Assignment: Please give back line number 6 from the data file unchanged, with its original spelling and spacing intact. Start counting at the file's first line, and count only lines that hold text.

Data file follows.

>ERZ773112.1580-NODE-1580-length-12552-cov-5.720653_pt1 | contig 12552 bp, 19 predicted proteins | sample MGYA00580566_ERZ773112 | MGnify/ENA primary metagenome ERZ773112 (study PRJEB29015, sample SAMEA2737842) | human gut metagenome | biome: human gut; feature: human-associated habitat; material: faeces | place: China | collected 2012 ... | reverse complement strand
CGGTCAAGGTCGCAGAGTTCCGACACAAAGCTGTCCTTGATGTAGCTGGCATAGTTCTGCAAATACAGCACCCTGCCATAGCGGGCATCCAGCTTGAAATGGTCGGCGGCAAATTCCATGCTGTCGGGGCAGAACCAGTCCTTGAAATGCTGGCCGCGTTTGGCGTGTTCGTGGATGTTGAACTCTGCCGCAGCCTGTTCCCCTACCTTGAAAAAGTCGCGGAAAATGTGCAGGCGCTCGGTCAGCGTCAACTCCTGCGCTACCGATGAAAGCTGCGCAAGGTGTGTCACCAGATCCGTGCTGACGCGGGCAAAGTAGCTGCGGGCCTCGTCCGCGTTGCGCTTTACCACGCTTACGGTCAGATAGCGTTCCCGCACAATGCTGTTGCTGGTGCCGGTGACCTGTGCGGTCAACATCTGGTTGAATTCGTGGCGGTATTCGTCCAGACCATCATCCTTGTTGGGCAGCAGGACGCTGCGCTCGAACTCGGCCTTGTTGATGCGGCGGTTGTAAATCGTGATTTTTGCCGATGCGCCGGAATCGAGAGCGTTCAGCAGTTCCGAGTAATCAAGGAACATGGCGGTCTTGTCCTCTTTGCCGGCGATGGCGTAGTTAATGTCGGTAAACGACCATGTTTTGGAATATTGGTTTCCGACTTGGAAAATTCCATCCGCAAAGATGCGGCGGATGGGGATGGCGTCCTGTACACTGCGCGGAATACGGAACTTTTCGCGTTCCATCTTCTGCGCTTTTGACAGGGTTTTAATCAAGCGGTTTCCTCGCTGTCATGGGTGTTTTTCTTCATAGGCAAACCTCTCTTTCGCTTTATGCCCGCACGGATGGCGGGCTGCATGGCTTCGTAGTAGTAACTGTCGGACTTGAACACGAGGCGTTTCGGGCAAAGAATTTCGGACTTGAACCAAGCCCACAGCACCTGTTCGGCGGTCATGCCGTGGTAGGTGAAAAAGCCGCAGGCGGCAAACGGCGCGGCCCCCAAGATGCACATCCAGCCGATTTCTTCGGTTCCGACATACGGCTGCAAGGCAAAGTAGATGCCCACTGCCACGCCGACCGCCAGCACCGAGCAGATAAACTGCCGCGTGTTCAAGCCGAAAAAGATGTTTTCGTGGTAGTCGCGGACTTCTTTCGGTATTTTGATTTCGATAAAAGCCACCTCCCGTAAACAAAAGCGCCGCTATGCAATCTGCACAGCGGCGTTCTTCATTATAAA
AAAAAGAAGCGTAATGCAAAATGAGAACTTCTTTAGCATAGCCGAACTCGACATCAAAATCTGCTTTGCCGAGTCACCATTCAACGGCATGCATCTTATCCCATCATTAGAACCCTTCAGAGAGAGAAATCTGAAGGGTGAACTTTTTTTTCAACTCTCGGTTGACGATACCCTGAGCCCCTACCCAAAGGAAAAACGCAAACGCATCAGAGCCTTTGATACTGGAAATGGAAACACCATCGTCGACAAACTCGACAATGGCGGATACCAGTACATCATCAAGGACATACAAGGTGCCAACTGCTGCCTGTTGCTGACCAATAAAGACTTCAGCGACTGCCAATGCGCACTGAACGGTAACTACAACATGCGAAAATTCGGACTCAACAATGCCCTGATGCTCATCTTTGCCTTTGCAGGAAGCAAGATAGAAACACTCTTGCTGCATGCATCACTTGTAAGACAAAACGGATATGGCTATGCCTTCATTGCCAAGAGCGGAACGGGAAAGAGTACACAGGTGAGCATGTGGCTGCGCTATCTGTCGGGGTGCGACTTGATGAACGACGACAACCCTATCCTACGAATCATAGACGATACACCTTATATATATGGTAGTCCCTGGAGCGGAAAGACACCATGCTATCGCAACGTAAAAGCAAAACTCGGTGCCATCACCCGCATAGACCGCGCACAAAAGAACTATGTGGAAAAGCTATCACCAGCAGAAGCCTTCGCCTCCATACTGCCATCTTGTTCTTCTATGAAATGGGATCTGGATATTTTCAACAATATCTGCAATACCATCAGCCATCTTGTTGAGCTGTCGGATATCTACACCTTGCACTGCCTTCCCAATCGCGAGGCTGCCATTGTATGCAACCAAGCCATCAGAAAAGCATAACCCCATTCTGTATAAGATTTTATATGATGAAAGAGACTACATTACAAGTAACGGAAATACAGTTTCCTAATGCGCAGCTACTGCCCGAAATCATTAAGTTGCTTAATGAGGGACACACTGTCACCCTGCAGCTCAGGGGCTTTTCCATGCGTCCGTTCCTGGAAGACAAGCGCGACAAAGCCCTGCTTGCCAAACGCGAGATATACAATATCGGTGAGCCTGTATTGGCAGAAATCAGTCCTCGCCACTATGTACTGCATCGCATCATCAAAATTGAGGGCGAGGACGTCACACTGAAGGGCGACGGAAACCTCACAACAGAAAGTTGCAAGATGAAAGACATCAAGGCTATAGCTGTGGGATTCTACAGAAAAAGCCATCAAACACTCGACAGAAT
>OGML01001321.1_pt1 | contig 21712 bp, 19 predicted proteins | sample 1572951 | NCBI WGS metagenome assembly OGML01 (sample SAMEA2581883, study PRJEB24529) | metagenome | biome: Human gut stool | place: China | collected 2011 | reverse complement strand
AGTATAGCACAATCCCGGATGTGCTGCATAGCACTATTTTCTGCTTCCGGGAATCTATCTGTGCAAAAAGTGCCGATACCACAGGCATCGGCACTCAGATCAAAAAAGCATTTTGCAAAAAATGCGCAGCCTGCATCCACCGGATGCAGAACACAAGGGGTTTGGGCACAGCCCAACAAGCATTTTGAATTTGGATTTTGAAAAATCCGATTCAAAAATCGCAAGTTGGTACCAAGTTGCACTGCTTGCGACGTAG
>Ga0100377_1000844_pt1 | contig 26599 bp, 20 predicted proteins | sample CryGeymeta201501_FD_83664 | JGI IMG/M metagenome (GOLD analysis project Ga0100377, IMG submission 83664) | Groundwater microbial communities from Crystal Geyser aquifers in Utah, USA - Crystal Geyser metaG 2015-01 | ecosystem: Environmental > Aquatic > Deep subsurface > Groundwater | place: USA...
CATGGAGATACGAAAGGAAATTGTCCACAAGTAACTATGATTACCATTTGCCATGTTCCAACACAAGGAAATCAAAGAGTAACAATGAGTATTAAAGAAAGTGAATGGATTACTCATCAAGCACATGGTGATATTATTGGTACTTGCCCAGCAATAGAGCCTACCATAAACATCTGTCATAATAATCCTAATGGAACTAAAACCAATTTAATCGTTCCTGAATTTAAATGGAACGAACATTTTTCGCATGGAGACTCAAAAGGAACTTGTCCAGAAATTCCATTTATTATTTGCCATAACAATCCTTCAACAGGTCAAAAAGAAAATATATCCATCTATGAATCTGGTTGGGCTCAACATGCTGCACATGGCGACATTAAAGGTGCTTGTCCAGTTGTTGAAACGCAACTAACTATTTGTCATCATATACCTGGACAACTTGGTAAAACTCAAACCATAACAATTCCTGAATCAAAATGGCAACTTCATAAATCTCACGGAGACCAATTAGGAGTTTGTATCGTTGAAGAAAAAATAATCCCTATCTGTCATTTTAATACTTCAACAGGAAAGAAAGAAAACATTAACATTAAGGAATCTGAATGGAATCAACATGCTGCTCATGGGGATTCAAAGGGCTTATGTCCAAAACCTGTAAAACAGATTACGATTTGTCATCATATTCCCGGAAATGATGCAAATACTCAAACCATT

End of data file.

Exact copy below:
>Ga0100377_1000844_pt1 | contig 26599 bp, 20 predicted proteins | sample CryGeymeta201501_FD_83664 | JGI IMG/M metagenome (GOLD analysis project Ga0100377, IMG submission 83664) | Groundwater microbial communities from Crystal Geyser aquifers in Utah, USA - Crystal Geyser metaG 2015-01 | ecosystem: Environmental > Aquatic > Deep subsurface > Groundwater | place: USA...